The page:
Just a few short months ago the Montreal Canadiens embarked on a promising season. With many key players hitting their prime, this felt like a do or die year for Carey Price, Max Pacioretty, P.K. Subban and head coach Michel Therrien. Then injuries hit and losses ensued, followed by losses, and then more losses and has, finally, culminated in a media war. Oh dear.
Habs fans have been spoiled recently, watching their team steadily improve with a roster that excited and entertained, as the team made its way into consecutive playoff appearances, including a visit to the Eastern Conference Finals in 2013-2014. The Habs started 2015-2016 with a record 9 straight regulation wins.
And then the wheels came off, or Price fell to injury. Either way, the Habs are now eight points out of a playoff spot with a 6-18-1 record in their last 25 games.
An unprecedented tumble in NHL history.
What do hockey fans do when their team is so bad it’s painful to watch? Painful, because even the simplest pass is intercepted for an odd man rush the other way or every entry into the defensive zone by the opposition is a scoring threat. What do fans do when the team as a whole is in such shambles that fans can no longer play the blame game, or come up with valid conspiracy theories to explain away a seemingly lost season? There are ways to cope.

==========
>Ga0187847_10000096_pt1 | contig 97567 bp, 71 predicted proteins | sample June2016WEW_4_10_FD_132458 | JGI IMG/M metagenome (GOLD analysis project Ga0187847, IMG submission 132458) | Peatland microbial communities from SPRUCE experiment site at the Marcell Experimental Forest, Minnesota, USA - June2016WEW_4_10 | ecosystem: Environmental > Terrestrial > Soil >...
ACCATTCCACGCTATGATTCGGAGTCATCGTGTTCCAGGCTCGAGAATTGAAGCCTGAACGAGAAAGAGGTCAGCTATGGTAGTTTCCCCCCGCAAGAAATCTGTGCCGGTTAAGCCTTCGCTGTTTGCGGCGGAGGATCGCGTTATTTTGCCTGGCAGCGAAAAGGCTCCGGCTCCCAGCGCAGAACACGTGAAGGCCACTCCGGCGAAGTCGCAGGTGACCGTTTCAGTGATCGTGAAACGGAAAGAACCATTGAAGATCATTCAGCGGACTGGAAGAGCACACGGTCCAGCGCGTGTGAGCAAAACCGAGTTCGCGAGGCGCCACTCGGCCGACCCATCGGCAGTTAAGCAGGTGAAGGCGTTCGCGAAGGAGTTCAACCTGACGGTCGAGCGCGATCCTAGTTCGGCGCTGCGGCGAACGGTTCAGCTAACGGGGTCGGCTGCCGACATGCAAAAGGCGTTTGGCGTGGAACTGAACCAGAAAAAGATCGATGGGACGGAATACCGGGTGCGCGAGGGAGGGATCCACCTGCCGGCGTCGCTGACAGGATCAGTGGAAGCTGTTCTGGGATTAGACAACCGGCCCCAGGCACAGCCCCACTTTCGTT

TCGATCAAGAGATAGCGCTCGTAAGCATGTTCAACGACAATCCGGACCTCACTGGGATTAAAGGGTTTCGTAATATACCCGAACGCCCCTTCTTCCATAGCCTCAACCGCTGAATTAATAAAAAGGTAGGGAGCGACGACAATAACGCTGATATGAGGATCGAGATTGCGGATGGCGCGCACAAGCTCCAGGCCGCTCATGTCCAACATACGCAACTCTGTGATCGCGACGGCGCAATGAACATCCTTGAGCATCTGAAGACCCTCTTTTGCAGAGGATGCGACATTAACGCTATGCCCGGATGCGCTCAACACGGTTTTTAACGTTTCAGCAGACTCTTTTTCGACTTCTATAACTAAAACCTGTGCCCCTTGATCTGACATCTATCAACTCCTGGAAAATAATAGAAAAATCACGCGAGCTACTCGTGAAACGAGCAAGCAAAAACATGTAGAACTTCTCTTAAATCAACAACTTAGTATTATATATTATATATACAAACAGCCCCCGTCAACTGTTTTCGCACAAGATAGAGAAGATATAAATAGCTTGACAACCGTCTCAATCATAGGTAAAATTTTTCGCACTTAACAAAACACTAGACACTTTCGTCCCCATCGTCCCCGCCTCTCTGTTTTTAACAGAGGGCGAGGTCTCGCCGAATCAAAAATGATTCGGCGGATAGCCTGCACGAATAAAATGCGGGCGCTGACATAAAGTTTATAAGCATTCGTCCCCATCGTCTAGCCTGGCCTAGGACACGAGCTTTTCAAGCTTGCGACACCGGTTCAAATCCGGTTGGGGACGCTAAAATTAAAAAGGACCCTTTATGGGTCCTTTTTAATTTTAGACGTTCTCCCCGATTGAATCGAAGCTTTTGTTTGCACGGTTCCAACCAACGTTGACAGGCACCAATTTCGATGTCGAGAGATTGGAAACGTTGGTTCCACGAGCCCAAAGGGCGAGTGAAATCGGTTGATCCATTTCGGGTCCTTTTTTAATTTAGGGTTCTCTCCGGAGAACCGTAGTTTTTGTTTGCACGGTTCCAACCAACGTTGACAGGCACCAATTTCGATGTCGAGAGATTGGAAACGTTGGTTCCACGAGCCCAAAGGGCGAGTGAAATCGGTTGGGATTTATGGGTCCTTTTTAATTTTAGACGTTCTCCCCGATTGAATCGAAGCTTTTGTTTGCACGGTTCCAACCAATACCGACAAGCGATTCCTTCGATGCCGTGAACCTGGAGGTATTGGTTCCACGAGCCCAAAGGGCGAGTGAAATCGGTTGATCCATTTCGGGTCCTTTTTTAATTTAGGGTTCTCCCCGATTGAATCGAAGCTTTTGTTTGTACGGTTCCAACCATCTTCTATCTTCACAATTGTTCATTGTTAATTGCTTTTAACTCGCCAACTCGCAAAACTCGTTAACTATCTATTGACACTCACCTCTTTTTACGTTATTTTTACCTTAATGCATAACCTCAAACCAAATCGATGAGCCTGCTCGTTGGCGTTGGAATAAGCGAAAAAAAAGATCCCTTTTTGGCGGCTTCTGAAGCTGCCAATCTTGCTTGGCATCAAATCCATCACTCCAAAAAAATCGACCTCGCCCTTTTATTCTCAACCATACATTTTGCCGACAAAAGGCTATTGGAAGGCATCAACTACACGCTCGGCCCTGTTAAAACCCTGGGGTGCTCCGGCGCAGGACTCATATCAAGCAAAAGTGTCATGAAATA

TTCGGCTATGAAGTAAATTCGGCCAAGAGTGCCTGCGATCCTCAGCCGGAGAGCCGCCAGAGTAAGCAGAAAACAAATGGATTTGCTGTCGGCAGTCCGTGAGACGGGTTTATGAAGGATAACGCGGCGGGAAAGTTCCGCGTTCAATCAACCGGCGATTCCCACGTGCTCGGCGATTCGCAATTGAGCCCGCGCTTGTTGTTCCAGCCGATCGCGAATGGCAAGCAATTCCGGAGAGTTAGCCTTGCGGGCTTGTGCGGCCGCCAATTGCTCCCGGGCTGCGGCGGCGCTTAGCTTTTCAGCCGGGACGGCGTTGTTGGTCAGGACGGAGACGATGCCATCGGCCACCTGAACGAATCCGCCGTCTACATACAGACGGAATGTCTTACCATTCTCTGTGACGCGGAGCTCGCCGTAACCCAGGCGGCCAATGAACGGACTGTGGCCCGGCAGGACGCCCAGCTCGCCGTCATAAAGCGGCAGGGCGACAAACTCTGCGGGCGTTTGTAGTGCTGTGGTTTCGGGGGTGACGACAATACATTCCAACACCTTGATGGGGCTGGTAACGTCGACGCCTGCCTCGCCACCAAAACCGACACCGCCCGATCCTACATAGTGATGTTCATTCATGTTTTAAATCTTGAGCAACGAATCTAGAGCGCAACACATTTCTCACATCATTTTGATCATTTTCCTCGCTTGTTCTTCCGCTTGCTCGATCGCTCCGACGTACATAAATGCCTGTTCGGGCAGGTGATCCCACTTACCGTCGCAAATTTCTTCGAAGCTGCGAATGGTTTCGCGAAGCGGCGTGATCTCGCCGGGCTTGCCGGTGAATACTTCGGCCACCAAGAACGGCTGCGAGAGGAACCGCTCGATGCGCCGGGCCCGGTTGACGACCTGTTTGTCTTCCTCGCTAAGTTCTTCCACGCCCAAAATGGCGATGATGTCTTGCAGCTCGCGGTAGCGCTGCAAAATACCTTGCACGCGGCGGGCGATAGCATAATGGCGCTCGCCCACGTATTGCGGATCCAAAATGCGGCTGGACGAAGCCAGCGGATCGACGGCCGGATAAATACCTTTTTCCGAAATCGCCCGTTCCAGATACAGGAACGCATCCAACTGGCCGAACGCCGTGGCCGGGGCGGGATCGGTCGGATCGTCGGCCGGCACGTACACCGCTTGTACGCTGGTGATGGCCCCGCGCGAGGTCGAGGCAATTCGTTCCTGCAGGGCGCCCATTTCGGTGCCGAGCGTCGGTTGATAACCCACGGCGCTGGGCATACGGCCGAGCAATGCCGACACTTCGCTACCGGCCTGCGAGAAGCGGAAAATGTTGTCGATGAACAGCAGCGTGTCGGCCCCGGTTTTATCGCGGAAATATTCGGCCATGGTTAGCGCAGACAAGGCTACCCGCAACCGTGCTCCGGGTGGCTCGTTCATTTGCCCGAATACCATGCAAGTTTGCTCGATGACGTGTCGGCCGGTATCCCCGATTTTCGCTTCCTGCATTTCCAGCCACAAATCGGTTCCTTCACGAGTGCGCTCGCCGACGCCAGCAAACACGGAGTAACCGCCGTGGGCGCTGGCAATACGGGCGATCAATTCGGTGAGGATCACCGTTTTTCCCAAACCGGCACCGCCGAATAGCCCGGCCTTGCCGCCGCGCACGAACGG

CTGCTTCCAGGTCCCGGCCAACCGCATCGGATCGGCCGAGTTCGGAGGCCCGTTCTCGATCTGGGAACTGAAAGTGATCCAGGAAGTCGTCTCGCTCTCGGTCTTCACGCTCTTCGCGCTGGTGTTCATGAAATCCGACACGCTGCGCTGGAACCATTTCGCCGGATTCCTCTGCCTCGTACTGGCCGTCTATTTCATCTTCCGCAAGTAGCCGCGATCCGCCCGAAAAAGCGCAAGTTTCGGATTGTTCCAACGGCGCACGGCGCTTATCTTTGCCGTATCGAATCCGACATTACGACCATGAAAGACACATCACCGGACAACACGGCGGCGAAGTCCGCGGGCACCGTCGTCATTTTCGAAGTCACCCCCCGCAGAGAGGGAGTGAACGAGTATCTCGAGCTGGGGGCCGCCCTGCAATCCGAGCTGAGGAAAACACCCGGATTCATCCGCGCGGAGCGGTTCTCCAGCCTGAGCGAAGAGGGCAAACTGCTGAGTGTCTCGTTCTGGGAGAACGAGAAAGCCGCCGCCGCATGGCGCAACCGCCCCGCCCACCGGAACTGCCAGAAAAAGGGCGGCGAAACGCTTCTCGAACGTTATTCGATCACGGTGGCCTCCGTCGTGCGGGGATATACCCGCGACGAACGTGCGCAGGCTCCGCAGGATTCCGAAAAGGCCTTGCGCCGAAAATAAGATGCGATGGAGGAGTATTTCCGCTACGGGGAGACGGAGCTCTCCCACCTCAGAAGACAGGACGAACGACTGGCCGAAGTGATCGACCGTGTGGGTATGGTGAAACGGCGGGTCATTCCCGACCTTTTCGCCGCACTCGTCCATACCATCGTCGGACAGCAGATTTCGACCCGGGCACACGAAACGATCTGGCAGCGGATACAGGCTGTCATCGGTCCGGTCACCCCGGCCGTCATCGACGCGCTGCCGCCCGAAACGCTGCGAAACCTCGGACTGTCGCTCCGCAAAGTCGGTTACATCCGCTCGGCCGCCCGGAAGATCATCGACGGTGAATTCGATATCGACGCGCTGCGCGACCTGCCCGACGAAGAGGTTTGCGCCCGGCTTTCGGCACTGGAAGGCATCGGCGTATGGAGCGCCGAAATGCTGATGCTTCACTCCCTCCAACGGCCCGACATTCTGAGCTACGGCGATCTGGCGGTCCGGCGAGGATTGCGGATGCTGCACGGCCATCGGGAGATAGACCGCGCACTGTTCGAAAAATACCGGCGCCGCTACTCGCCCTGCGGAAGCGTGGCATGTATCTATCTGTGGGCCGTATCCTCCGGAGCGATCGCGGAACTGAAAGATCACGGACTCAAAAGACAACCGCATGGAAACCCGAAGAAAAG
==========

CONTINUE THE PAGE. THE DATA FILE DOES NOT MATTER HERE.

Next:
Here are five ways Habs fans, or any hockey fans for that matter (I’m looking at your Oilersnation) can make it through a devastating season:
1. Find another team.
This one is surprisingly easy, unless you want to cheer for a Canadian team; in which case you’re back where you started, since the Habs and Vancouver Canucks are the closest teams to a playoff position, and the chances are not good.
After their last minute loss to the Colorado Avalanche on Wednesday, the Habs have a 5.8% chance of making the playoffs; and the Canucks, after falling to their opponent 5-2 in three consecutive games, have dropped to a 4.4% chance of making the postseason.
I recommend going cross-Conference and cheering for a team that doesn’t have a playoff history with the Habs, and who’s also a bonafide winner like the Chicago Blackhawks or LA Kings. Both appear to be a lock for a playoff position barring a meltdown of Canadiens-proportions. The Anaheim Ducks are another good option, since their season is a mirror image of the Habs’ so far.